Covid-19: Transport

Part of the debate – in the House of Commons at 2:46 pm on 12th May 2020.

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Photo of Gavin Newlands Gavin Newlands Shadow SNP Spokesperson (Transport) 2:46 pm, 12th May 2020

Although many businesses across the transport industry are fighting for survival, I note that this is the first time since this situation began that we have seen a Transport Minister in the Chamber delivering a statement or responding to an urgent question. With that said, I welcome the accelerated investment in active travel schemes, which follows a similar announcement by the Scottish Government back in April.

The guidance for England highlights the serious challenges that operators will face in the implementation of the guidance for the foreseeable future and the real and understandable anxiety facing the travelling public. In the section that deals with vulnerable workers—those with medical conditions for whom coronavirus is a serious risk—it says that employers “should offer support”,

“should consider the level of risk” and should consider

“the guidance on clinically extremely vulnerable” people and so on. The word “must” does not appear once. Does the Secretary of State not agree that the language is too weak and needs to be strengthened, lest some clinically vulnerable workers be put at risk?

The running of regular services with capacity cut by up to 90% is unsustainable without Government support. Has the Secretary of State estimated how much the implementation will cost and when his Department will start to fund the support required by operators and local government? Given that I am still waiting on a response to any of the letters that I have emailed to the Secretary of State, dating back to the start of April, on the support—or rather, the lack of it—offered to sectors such as road haulage, coaching, roadside recovery, holiday travel and aviation, when does he plan to make a statement covering those issues?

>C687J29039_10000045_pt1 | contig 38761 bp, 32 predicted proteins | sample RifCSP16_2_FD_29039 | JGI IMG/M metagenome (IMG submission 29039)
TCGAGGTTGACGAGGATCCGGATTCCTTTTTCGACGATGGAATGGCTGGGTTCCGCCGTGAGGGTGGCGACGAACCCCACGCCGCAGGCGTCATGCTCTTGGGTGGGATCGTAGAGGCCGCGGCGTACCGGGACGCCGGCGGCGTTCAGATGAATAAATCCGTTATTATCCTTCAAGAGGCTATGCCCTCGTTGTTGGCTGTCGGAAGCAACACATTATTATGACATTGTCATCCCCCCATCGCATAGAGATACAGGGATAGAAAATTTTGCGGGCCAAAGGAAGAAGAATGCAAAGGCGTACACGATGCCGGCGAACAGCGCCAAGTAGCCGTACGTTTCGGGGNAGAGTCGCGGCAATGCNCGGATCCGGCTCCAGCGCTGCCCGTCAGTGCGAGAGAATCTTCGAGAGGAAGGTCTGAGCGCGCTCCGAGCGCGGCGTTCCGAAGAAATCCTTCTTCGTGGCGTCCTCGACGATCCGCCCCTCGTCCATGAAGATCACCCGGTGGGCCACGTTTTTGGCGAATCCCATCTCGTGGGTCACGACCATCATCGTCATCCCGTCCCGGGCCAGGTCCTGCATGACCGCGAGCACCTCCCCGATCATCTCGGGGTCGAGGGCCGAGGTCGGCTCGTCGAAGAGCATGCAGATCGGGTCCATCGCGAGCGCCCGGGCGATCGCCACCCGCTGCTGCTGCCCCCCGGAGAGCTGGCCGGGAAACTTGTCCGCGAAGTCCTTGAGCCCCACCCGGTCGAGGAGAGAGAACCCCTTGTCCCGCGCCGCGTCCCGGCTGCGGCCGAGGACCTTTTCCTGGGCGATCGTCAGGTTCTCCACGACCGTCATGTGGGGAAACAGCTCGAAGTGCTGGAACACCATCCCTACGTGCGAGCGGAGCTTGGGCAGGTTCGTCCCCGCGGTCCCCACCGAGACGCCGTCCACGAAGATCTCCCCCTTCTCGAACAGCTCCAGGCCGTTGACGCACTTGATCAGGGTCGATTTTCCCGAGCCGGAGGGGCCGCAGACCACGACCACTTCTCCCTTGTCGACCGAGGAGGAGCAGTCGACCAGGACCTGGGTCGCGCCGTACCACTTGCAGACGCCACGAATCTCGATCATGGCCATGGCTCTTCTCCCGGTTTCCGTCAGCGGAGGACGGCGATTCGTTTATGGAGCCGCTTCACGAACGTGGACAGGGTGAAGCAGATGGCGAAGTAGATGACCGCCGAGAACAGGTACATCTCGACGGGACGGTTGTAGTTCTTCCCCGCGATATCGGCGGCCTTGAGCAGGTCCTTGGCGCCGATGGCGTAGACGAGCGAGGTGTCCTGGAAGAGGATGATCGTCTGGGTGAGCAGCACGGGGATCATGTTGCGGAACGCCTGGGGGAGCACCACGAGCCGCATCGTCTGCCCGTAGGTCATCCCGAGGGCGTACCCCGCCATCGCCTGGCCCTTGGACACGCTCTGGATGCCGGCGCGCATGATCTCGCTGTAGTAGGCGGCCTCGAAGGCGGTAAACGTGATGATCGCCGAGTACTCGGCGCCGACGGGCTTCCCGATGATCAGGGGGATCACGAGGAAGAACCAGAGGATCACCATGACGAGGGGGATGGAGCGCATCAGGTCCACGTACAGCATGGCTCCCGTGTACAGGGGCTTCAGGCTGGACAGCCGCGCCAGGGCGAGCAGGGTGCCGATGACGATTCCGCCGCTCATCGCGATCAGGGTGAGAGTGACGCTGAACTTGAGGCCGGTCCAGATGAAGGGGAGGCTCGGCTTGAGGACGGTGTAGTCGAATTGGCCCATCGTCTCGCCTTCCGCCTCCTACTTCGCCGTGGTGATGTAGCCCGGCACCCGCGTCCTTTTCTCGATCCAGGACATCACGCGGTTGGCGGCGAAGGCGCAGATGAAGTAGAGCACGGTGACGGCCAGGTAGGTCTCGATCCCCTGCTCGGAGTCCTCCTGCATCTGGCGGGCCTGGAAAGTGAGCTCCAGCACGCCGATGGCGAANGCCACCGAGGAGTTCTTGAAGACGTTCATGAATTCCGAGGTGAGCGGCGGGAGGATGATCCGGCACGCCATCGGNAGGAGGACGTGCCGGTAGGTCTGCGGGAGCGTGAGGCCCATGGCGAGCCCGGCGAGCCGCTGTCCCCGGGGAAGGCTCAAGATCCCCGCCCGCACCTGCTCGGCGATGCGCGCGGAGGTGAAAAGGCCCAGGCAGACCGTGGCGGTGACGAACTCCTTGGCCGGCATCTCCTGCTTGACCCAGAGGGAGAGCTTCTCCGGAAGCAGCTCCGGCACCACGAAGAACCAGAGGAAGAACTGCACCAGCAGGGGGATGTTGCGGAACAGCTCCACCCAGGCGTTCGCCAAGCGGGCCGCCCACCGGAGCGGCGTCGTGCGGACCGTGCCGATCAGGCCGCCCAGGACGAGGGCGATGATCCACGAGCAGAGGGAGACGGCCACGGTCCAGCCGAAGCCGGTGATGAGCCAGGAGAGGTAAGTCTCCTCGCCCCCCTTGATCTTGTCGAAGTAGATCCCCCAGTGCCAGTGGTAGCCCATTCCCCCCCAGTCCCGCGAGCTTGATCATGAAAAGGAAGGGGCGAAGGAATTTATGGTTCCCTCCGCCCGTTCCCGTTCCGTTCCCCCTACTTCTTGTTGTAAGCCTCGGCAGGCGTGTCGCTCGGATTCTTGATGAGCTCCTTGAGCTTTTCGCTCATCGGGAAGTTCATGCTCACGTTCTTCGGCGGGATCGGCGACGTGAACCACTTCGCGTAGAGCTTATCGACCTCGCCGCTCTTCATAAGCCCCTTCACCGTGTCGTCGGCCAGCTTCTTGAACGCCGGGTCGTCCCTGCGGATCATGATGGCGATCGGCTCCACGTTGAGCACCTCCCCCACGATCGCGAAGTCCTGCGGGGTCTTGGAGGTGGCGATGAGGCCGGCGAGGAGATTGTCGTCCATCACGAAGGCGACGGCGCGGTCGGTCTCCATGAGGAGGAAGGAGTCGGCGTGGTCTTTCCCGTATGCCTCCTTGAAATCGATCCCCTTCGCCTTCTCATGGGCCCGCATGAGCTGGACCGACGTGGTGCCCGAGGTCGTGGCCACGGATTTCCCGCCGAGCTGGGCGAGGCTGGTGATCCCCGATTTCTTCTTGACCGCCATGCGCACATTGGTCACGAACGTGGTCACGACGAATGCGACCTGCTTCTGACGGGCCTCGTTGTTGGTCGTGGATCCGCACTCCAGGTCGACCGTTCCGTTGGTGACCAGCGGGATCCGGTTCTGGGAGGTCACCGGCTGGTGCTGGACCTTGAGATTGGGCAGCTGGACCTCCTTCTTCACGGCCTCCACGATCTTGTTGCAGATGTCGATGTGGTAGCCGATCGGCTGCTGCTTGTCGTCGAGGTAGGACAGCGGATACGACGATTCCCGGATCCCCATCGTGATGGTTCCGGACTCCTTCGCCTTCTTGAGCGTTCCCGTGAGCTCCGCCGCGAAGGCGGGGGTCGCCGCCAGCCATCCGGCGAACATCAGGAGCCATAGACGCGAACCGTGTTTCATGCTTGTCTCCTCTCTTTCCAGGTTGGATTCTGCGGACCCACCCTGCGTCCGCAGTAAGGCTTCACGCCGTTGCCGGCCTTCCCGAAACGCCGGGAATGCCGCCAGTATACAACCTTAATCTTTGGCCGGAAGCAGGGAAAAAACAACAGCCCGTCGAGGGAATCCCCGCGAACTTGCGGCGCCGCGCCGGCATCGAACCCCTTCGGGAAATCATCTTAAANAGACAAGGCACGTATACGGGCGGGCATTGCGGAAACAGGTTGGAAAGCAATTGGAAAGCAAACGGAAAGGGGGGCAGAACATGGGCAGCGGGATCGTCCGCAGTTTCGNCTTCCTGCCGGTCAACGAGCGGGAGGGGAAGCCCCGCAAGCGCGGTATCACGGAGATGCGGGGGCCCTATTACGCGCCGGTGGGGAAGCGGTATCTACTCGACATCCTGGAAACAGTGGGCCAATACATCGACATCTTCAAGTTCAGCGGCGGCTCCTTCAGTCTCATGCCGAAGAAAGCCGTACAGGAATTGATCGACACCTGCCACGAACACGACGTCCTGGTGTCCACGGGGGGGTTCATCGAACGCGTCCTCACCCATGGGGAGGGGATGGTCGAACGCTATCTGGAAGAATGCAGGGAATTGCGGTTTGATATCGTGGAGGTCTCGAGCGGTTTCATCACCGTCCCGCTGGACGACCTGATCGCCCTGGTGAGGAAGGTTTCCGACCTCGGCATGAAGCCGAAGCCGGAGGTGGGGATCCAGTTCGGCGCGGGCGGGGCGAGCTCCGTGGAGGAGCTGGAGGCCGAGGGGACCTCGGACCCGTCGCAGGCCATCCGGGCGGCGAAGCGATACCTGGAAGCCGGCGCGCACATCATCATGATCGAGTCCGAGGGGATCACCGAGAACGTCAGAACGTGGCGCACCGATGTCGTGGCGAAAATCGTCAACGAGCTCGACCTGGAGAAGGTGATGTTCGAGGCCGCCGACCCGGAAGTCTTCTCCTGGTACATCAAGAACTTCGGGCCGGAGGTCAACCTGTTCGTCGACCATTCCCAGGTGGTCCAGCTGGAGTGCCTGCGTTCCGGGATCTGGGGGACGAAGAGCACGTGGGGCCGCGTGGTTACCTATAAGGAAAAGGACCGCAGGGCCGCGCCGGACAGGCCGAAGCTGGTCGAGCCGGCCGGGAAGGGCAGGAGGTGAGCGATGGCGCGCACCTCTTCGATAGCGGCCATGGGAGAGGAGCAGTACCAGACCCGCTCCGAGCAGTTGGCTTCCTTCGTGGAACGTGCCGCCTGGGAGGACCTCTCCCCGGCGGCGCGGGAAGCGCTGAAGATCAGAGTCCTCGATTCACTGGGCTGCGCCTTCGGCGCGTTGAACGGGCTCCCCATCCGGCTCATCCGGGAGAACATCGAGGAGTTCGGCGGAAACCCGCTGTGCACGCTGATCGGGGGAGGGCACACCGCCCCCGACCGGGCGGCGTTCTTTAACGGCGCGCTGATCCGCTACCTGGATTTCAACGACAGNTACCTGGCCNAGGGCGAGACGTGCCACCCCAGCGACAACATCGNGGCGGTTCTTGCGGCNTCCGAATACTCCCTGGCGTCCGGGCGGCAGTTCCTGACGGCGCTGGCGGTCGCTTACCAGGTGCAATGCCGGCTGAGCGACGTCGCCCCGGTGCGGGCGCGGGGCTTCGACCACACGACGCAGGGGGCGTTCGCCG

In Scotland, aviation businesses such as airports, Loganair and baggage handlers are exempt from business rates for a year, but people are losing their jobs right now, with businesses folding or being forced to restructure and downsize, and some, such as IAG British Airways, sadly seeing an opportunity to force through changes to workforce terms and conditions that they had been trying to implement for a decade. The extension of the furlough scheme is welcome, but with social distancing likely to be with us for some time, the aviation sector requires more support; when will the Secretary of State introduce such measures?